How Planning Your Ideal Day Can Help You Avoid Overworking

If you’re a small business owner, you’re likely to be familiar with the word “grind.” Owning a small business is hard work. You don’t need me to tell me that. Especially if you’re striving to support yourself or a family through your work, you work hard to meet your needs. Today I want to suggest an exercise that can help you take a look at your work life without being caught in the hustle. By planning your ideal work day, you can avoid overworking. How? Let’s jump in and I’ll show you:

How Much Do You Want to Work?

Though it might feel frivolous, especially if you’re used to long hours or a tight schedule, go ahead and ask yourself this question. It’s important to keep a vision in mind. Especially so if you’re self-employed, because you’re the boss! So, would like to work 25 hours a week? 6 hours a day? Think about the other facets of your life – how could you find balance?

Now, compare this with how much you are currently working. There’s probably a difference. Start thinking about ways to close the gap.

Your Schedule Bone Is Connected to Your Pricing Bone

I love this saying from Ariane Trelaun, a fellow bookkeeper and self-described business witch. The point she puts across here is that how much you need to work is directly connected to how much you charge for that work. So, if you need to work 60 hours a week at the rate you’re charging now, imaging upping that rate by a couple bucks. Maybe you could ease back to 40 instead! Doing this math requires being aware of your expenses, and setting income goals based on them.

Try taking a look at your expenses, and how much you’d like to work. Ask yourself, “How much do I need to charge to work that amount?” Doing so can bring you more awareness of why you work as much as you do, and how you can start to limit that. For more thoughts on considering what you make as a business owner, check out this article.

Business, Not Busy-ness

It’s important to note that beyond income needs, there are many other reasons why we might find it difficult to put a cap on our work hours. Many people use work as a coping mechanism, or pride themselves on long hours. Being busy is not a badge of honor. In the long run, busying yourself with your business can lead to solopreneur burnout and a lack of fulfillment in your business. The more you choose to set up your business in a restorative way now, the more it will serve you down the road.

I hope this exercise helps you think through the way you’re structuring your work schedule, and encourages you to find ways out of overwork patterns! If you’d like some personalized help with any of this, please check out my services and schedule a discovery call.

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Angela

Image: Slava Keyzman

Solopreneur Spotlight: Jennifer Graham On Coping With Business Changes During COVID-19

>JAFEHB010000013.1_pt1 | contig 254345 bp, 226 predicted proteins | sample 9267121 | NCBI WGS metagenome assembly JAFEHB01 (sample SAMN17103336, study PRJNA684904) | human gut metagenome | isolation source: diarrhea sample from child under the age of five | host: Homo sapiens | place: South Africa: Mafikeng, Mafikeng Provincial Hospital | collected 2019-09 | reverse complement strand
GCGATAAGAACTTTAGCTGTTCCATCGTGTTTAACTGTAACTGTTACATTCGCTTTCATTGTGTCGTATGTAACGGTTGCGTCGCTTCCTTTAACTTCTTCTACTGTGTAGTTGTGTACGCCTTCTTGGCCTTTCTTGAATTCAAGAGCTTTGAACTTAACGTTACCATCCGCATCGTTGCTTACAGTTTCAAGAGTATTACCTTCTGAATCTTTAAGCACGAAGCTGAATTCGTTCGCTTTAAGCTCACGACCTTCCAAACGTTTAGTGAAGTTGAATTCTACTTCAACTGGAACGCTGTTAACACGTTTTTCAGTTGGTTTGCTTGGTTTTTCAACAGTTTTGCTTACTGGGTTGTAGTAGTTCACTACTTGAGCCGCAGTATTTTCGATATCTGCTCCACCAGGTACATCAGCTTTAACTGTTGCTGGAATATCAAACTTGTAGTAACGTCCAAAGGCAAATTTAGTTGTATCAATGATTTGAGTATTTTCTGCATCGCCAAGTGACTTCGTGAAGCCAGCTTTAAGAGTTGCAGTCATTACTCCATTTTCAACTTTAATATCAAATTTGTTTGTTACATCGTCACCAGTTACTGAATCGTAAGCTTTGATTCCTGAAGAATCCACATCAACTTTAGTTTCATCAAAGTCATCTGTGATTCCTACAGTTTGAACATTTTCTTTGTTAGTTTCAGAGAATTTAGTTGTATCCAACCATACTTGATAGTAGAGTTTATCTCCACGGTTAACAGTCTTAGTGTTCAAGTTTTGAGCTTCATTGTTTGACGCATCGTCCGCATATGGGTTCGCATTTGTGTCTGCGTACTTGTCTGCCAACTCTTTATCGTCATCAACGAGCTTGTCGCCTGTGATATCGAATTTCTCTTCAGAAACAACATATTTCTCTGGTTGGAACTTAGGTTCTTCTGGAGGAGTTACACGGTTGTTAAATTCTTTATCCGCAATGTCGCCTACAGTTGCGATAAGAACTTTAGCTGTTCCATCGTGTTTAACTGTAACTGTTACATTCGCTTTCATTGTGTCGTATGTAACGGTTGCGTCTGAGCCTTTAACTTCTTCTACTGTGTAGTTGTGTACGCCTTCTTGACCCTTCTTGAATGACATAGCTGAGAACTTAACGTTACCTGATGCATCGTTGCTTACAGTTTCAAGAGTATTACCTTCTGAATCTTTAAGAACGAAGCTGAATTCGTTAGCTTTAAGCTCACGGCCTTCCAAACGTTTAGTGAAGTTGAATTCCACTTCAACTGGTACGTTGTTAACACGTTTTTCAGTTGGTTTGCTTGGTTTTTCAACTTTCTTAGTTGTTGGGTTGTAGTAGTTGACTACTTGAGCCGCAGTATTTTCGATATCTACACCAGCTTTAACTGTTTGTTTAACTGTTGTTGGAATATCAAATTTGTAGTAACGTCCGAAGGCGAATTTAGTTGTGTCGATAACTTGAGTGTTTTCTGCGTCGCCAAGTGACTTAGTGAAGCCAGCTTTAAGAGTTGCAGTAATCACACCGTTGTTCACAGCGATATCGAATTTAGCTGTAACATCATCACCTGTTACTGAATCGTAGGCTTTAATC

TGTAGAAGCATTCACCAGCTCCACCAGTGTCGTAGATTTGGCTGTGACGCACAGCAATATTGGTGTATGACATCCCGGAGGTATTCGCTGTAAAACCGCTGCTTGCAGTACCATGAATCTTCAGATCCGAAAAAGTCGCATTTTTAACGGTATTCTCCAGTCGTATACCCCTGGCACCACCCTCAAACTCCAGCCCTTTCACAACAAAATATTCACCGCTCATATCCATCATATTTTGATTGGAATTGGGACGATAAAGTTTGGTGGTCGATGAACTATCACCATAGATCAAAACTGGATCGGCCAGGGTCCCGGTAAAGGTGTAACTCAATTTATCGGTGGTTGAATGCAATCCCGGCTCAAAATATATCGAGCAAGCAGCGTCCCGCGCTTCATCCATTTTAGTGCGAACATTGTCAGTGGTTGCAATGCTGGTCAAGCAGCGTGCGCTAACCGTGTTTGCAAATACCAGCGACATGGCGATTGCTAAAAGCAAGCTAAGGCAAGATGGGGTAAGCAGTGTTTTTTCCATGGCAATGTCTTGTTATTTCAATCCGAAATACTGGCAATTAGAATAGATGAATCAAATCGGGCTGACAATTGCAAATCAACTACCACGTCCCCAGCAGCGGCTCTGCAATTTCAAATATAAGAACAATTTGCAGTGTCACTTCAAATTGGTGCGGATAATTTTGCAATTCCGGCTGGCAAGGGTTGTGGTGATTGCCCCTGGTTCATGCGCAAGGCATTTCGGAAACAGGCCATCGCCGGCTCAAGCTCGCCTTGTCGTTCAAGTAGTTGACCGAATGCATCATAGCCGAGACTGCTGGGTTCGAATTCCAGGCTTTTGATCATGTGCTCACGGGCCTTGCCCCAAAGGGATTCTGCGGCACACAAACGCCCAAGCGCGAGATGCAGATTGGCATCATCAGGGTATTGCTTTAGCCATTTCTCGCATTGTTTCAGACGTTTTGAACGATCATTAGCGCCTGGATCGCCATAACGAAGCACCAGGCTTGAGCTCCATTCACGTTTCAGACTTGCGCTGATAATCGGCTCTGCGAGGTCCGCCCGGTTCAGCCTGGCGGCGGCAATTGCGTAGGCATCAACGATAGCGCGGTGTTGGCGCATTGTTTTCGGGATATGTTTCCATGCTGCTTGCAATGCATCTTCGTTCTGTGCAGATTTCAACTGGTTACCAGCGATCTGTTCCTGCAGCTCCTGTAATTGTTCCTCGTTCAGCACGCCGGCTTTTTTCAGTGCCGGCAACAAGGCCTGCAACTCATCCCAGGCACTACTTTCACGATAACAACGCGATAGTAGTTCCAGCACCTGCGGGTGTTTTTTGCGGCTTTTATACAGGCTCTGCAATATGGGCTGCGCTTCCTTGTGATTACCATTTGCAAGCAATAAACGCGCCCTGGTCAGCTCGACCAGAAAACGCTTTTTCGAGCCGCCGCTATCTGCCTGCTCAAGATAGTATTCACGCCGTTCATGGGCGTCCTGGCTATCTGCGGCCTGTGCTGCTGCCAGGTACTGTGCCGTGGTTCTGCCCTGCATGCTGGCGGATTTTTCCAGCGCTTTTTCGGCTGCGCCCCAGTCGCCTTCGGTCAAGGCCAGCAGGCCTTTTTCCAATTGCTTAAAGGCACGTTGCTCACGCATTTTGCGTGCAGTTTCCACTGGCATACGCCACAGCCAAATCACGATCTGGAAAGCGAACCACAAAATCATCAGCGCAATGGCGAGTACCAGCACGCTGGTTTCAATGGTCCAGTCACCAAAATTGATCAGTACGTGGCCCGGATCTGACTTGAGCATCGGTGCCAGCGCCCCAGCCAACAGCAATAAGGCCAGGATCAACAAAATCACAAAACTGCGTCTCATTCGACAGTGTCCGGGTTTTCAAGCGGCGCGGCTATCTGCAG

Jennifer Graham made a number of pivots in her business to adapt to COVID-19. While we discussed her business strategies last week, this week I want to highlight the emotional strategies she discussed with me. Being a business owner during this time has been hard on many of us, and the thoughts she shared about taking care of her own wellbeing were full of insights we can all use. Taking care of our emotions allows us to be smarter with our finances, so I believe prioritizing our feelings during this time is key to preserving our businesses.

Acknowledging Grief

The first thing Jennifer mentioned doing once shelter in place went into effect, was acknowledging and holding the grief that came along with it. In addition to all the other abrupt changes, Jennifer lost a lot of photoshoot work, and experienced a total change-up in her calendar. Many people have been experiencing grief during this period, and Jennifer took time to acknowledge and care for hers.

Taking Care

During our interview, Jennifer brought up a couple other practices that have helped her take better care emotionally. First, she said making a practice of acknowledging her feelings, and asking herself “What would bring you joy right now?” has helped her stay centered. Sometimes that might be stepping away from her work to nap or take a walk, and she allows herself to do that. She also mentioned that really acknowledging the work she is doing has been helpful. Many people are currently describing their days as blurs, so perhaps this practice can help remedy that feeling.

Lastly, she mentioned working with a team of people, namely her therapist, business coach, and myself, as being particularly helpful during this time. I’ve written a few articles about how relying on a money team or money buddy can ease the decision making process and alleviate hard times. It’s great to see that Jennifer is leaning on others when it comes to making decisions for her business.

Making Space for Ideas

All this emotional self-care is part of what made it possible for Jennifer to adapt her offerings to current conditions. She relayed to me that “about 3 weeks in, the ideas just started coming,” and from there she was able to create new services that were shelter-in-place-compliant. This nimble and creative thinking is especially valuable at a time like this. Because Jennifer is able to acknowledge her feelings and tend to them, she has more mental space available when it’s time to get to work.

You can read part one of this series on Jennifer’s business here, and watch the full video interview too. You can also visit her site, her Facebook page, and her Instagram feed to learn more about what she offers. If you’re interested in a guide for business owners on adapting COVID-19, my Cash Flow Reboot Guide is available for a free download here.

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Angela